A major cause of stress is trying to balance work and personal life. You want to move ahead, hone your skills, knowledge and abilities to become employable, all without leaving family behind. How do we find guideposts that lead to personal success?
To answer this, let me turn to one of my favorite stories about an ancient, Far East community that had a unique practice. Elderly folks, when about to pass on, were picked up and taken to the top of a hill that was surrounded by a thick forest. There, the elderly folks passed on in peace and tranquility.
In the community lived a young man who was an only child. His father had died. One day, he noticed that his elderly mother was failing in her health, so he prepared to embark on the journey to the top of the hill. During the sad journey, he realized that it was the last time to be physically close to his mother. He wondered what he could give her as a reward for her contribution toward his well-being.
Crying wasn’t enough. Hugging her this time seemed inadequate, and there was no more time for cards or occasional outings together. As they traveled, he occasionally felt something pull him back and then release suddenly. He looked behind when he felt a pull and saw his mother pulling branches off trees and leaving them along the path they were traveling. When he asked her why she was doing that, she said, "Son, when you leave me on top of the hill, I won’t need directions any more. However, you will need to find your way home. I have left those branches to help you find the path."
Here are seven tips for major branches that serve as a dependable road map leading directly to the source of all riches, be they intangible or material.
- Who am I?
Acceptance of one's uniqueness, irrespective of narrow identities that are based on superficial social and biological groupings, is important. Know that you are created to be creative in a way that no other person can live, act, or be you. Your talents, gifts and experiences should enrich the world differently from anybody else, and other peoples' opinions about you shouldn’t become your reality.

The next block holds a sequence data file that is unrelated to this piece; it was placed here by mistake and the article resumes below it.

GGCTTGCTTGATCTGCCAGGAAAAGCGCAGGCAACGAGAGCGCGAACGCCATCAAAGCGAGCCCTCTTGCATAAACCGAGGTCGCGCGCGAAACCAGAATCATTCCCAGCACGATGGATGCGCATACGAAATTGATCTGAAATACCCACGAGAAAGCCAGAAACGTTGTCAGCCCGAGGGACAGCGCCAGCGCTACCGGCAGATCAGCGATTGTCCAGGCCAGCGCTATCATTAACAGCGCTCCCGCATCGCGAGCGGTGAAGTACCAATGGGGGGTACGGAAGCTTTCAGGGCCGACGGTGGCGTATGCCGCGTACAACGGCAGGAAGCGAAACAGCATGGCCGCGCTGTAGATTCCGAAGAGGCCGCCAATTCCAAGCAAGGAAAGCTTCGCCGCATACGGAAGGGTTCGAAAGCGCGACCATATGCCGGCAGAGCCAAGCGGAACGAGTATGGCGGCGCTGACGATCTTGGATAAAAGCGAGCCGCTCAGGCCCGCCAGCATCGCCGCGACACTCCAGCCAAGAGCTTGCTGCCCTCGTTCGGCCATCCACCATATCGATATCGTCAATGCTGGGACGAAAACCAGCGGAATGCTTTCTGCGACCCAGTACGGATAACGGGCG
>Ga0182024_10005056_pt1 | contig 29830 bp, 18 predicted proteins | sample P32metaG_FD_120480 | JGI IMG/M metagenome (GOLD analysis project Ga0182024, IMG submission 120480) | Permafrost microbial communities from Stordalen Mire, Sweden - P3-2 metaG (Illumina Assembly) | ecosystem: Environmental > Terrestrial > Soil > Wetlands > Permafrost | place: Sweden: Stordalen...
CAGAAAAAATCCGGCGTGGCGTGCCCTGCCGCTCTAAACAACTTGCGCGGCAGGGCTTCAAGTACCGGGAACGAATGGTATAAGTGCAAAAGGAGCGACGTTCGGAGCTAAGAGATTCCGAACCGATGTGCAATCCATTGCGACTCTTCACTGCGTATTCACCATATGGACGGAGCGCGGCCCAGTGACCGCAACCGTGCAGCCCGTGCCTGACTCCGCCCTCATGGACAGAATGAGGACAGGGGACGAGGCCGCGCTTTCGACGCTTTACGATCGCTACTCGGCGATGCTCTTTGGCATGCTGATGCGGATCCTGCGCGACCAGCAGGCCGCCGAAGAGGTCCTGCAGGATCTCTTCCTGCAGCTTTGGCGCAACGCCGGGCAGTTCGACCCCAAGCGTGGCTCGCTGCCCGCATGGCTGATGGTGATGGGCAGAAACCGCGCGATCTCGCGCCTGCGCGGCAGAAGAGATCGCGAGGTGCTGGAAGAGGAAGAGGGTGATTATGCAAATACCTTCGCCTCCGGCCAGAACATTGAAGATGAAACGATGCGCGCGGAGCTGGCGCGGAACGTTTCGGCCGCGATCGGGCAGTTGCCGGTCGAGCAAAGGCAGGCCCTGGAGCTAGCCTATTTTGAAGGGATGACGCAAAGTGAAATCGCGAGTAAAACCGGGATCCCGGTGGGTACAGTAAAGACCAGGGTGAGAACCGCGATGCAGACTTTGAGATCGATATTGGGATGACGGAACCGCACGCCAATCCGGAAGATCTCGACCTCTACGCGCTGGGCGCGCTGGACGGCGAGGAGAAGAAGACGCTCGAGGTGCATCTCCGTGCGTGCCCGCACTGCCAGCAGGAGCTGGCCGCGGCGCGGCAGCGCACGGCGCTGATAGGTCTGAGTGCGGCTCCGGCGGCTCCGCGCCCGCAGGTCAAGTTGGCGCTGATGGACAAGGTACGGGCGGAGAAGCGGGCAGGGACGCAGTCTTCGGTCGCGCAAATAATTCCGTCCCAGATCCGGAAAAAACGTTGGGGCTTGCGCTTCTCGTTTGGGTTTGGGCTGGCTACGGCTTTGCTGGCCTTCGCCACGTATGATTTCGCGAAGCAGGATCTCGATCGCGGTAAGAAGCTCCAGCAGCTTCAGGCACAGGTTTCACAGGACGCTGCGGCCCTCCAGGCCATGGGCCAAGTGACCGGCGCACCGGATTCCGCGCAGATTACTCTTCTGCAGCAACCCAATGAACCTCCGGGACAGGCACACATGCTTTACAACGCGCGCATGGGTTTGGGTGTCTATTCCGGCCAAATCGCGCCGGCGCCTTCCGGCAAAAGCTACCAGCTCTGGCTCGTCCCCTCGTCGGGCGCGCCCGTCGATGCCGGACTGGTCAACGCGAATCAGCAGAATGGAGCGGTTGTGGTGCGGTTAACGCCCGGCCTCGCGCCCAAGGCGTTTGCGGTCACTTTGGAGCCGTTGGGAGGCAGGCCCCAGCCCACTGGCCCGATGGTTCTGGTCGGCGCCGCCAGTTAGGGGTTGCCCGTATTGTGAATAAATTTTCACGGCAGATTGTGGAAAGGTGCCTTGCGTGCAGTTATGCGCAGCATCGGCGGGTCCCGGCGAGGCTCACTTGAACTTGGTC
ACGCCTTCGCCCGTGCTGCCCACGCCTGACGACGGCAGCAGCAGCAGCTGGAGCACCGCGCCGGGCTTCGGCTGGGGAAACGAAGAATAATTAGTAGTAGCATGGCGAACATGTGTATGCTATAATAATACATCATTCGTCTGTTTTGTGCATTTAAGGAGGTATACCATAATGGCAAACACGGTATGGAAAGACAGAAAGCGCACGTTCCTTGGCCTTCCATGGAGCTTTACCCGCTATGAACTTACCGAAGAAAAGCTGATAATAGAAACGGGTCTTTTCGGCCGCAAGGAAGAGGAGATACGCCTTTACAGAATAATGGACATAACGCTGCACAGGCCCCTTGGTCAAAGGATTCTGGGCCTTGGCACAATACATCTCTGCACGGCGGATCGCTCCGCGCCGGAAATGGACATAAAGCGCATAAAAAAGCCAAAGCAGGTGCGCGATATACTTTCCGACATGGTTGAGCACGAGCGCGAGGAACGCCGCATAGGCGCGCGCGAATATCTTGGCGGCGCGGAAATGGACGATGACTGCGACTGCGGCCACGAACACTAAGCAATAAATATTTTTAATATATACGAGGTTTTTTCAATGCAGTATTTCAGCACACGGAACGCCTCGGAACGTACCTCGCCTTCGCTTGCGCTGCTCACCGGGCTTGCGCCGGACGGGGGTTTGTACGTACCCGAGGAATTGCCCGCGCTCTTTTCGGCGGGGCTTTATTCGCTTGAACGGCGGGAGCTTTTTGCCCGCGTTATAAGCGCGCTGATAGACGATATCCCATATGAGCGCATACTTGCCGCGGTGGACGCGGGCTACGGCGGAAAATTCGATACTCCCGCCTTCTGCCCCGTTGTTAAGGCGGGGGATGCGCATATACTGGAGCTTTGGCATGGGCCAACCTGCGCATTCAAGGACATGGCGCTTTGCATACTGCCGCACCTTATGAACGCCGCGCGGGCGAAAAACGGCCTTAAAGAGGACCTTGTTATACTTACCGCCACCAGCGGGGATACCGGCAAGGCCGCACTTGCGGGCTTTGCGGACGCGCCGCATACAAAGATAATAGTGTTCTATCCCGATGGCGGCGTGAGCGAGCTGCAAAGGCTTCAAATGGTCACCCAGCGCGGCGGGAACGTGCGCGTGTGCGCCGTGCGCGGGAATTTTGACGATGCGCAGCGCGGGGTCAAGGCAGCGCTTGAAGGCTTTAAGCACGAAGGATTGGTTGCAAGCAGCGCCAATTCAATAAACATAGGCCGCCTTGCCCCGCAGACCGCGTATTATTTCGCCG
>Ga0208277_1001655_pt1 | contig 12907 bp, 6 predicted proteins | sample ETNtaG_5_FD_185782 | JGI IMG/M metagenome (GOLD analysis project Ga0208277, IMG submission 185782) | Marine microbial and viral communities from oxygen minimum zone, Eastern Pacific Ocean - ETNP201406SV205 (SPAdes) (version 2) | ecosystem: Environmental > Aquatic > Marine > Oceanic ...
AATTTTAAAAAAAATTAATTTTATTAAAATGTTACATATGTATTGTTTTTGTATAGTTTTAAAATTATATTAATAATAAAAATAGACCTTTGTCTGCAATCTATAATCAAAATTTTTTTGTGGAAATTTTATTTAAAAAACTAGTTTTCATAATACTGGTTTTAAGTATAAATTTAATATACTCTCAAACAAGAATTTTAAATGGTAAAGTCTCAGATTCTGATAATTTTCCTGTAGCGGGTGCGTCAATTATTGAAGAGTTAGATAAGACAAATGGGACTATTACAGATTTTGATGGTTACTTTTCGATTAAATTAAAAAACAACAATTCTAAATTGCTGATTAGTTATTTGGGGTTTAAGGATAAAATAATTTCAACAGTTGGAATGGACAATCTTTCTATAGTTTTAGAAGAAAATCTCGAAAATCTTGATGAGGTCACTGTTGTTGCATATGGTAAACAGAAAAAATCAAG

Having bonds that endure trying times. A relationship with God provides the inward tranquility that overcomes ever-present life tribulations. Close ties with family, community, and the universe ensure our uniqueness in an environment to soar and be beneficial to all. My mother told me, "Friends are like clothing. Not all sizes fit." To be successful spiritually, professionally, or academically, appropriate associates are necessary.
- Bouncing Back
Past failures or losses should be a point of reference but NEVER a point of residency. Intangible and material success largely depends on our ability to move from one drawback to another (be it death of loved ones, loss of a job, a broken relationship, or unfulfilled dreams) with enthusiasm, determination, new vision, and restored hope. Each drawback has to be viewed as a valuable lesson that makes us better. Irrespective of the wounds of one's past, the future is still spotless.
- Be an agent of change
John Newton was born into a slave trader’s family. He became a captain of the trade. On the verge of death, he realized that what he was doing was inhumane and proposed to leave it. He did leave it and helped stop the insidious slave trade. John composed the song "Amazing Grace" that touches and uplifts souls worldwide. There are practices that might be detrimental to oneself or others. Like John, one can evaluate his/her situation, leave it, practice and sing one’s own "Amazing Grace."
- Going an Extra Mile
Giving more services than you are required to. You automatically develop a rare but powerful character -- personal initiative. You develop a positive mental attitude towards other people. You build your confidence in your skills, knowledge and abilities. You become self-reliant. You attract the attention of others, including your superiors. This permits you to become indispensable. In return, nature compensates you by liberating other people to help you with your personal projects.
- Balance work and life
You love life when you discover that your job can be done by thousands of other people, but that only you are solely responsible for your spiritual and professional growth. To love life is to nurture your mind, body and soul and to feed the minds, bodies and souls of your loved ones and neighbors. It has been said that no man ever said on his deathbed, "I wish I had spent more time in the office." No U-Haul truck ever follows a funeral procession hauling the belongings of the deceased for him/her to use at his/her new address.
- Within the DASH in a headstone
Birth and death dates shown on headstones are connected with a DASH. However, it is what one does in his/her lifetime, represented by the DASH, that is of importance. Think of familiar names like George Washington, J.F. Kennedy, or Martin Luther King, Jr. You may not know their birth and death dates, but you know or have an idea of what each did. Helping others make their dreams a reality is a beautiful coronation of the DASH.
Today's Top7Business article was submitted by Vincent Muli Wa Kituku, a native of Kenya. Vincent is a motivational speaker/ storyteller, author, columnist, Adjunct University professor and seminar leader. He is also founder and principal consultant of Kituku & Associates, Boise, ID 83707. Call (208) 939-7216 or email Vincent@Kituku.com.